Unless you’ve been in a coma or backpacking through Mongolia recently, you’ve probably already seen the clip from Late Night with David Letterman, in which the host of said show laces into Senator John McCain — not just once, but over and over — for skipping out on an appearance on the program. The presidential candidate said that he had to fly back to Washington because of the banking crisis, but instead showed up on TV doing an interview with Katie Couric. It was classic Letterman, and it was clear that the talk-show host wasn’t just having a laugh — McCain’s behaviour in suspending his campaign seemed to really irk Dave.

That clip has been watched more than 3 million times on YouTube, which is a big plus for the network. Except that the video that’s getting all of the views wasn’t uploaded by CBS — or was it? As Michael Learmonth describes in a piece for Advertising Age, the clip was uploaded by a user named 1970oaktree, and doesn’t have any CBS pre-roll advertising or anything like that. It also wasn’t uploaded to the official CBS channel. But 1970oaktree has only been a member of YouTube for about a week, and the Letterman video is the only thing he or she has ever uploaded.

So why doesn’t CBS just take the video down? According to Learmonth, there are reports that the uploader is actually a CBS staffer. Is this the equivalent of a band leaking their own album on the Bit Torrent peer-to-peer network? Who knows. In any case, it seems the network has decided it’s better to have people watching the clip than not watching it, and that the publicity generated by it is worth it, regardless of the technicalities of copyright infringement. By now I would hope that CBS has figured out that when people want to watch video, they don’t suddenly think to themselves “Oh, that’s a CBS show; I guess I should go to the CBS website.”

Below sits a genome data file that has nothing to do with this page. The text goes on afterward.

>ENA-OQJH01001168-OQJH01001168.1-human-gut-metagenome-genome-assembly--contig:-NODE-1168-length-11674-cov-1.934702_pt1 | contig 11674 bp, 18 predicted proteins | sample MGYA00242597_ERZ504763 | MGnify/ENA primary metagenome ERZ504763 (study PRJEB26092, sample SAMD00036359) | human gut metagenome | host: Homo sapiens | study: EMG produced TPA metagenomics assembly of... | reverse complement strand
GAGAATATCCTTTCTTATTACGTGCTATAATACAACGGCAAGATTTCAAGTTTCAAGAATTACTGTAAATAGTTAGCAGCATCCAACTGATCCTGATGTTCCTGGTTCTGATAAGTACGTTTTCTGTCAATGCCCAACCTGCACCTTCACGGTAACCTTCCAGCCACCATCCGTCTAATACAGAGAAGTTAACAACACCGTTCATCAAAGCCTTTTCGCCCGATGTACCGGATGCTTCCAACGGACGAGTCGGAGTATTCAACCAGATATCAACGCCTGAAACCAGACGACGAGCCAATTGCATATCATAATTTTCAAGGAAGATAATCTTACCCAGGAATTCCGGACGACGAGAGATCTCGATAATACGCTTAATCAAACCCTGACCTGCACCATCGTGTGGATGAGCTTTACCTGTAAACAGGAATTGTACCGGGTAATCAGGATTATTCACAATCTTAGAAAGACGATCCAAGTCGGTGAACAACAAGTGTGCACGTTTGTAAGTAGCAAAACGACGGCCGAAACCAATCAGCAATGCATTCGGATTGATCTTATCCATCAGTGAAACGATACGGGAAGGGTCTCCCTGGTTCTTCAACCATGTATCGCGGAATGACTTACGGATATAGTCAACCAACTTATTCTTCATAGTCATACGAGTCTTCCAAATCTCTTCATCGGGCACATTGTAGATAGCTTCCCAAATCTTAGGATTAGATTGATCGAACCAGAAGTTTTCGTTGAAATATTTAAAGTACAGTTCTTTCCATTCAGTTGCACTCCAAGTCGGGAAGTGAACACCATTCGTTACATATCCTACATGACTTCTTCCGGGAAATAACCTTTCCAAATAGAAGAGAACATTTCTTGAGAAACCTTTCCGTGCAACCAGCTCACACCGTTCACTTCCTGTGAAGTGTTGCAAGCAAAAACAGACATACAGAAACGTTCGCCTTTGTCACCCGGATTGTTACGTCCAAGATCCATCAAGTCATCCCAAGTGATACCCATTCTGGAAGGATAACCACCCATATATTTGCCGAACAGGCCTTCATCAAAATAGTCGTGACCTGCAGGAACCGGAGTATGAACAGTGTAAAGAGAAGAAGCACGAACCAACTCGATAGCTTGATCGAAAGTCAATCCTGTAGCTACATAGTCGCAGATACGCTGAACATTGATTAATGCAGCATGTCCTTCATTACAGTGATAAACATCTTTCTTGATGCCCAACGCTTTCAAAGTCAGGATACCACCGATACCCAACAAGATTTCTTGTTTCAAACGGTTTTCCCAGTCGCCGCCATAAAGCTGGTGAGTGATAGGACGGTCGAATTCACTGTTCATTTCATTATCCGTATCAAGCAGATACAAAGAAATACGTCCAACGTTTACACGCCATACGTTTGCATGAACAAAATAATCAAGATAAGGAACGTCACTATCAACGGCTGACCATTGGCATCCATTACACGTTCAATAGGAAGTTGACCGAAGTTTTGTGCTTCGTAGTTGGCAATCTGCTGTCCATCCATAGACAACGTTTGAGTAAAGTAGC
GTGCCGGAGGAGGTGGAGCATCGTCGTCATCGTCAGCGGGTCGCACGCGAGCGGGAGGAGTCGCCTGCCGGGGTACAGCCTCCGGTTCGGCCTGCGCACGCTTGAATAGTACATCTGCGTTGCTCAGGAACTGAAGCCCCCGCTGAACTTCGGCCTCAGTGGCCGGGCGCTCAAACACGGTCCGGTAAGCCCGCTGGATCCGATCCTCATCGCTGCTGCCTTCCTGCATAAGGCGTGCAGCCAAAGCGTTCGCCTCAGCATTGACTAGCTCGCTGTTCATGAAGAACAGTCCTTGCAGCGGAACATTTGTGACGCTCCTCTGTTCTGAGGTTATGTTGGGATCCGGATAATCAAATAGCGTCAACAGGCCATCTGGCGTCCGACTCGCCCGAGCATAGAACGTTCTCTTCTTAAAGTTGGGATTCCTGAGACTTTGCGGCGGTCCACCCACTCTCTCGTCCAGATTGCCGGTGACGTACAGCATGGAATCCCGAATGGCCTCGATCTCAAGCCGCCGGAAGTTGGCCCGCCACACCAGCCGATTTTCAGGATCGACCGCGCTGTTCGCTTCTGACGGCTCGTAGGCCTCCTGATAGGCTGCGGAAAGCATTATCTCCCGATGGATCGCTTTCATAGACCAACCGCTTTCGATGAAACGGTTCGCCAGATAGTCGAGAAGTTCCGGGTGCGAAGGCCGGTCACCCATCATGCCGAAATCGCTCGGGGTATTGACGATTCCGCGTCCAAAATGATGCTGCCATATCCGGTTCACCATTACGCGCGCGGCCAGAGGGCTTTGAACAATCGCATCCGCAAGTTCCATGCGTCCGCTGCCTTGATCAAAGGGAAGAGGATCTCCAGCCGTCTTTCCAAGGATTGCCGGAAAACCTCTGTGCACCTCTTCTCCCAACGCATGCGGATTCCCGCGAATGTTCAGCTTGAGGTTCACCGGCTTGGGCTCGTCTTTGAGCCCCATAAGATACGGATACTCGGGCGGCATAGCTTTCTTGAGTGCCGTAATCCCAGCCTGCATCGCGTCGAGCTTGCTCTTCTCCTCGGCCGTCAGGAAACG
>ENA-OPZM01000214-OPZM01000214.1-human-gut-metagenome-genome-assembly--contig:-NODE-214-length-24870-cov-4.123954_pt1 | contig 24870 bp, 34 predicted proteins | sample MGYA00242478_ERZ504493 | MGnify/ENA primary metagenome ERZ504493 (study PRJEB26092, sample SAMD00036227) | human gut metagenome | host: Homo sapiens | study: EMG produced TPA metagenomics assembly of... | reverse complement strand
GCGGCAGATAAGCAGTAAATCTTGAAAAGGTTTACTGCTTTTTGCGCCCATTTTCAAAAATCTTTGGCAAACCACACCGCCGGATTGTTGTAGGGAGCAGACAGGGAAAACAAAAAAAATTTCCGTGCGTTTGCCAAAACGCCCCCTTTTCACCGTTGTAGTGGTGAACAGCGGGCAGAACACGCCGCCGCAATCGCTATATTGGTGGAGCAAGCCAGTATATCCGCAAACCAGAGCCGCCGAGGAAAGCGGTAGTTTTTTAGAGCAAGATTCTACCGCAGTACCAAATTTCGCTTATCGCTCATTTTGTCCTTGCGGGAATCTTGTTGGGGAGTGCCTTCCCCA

About the author

Mathew 2414 posts

I'm a Toronto-based former senior writer with Gigaom and my favorite things to write about are social technology, media and the evolution of online behavior

10 Responses to “CBS: Caught between a rock and… another rock”
  1. since it's letterman, everyone knows who he is and where he belongs. Someone uknown or a new show they'd probabaly want their branding all over it. Probably the most press letterman has had in a while :)

  2. Matt, I'm not sure about this one, but I wonder who owns the show. Letterman's own company, Worldwide Pants, produces the show. When he went from NBC to CBS he had huge bargaining power.

    So I wonder if this is not CBS's call to make.

    Just a thought. Might be dead wrong.

    • That's a good point, Dave — but I'm pretty sure what CBS bought when it got the show was an exclusive license, and I assume that includes re-use of the kind that YouTube represents. But I must admit that I don't know for sure.

      • When Worldwide Pants negotiated a side agreement with the WGA during the last writers strike, CBS issued a statement that said “CBS controls the Internet exploitation rights for both programs, and will comply with any eventual negotiated agreement between the A.M.P.T.P. and the W.G.A.”

  3. I tried watching the latest SNL Tina Fey bit on NBC.com and the truth is, the video players on these sites simply suck. They are slow slow slow slow that i always end up just trying to find the same content on YouTube and if i can't, i just forgedaboutit.

  4. When Worldwide Pants negotiated a side agreement with the WGA during the last writers strike, CBS issued a statement that said “CBS controls the Internet exploitation rights for both programs, and will comply with any eventual negotiated agreement between the A.M.P.T.P. and the W.G.A.”

  5. Thanks, Vince.

  6. I tried watching the latest SNL Tina Fey bit on NBC.com and the truth is, the video players on these sites simply suck. They are slow slow slow slow that i always end up just trying to find the same content on YouTube and if i can't, i just forgedaboutit.

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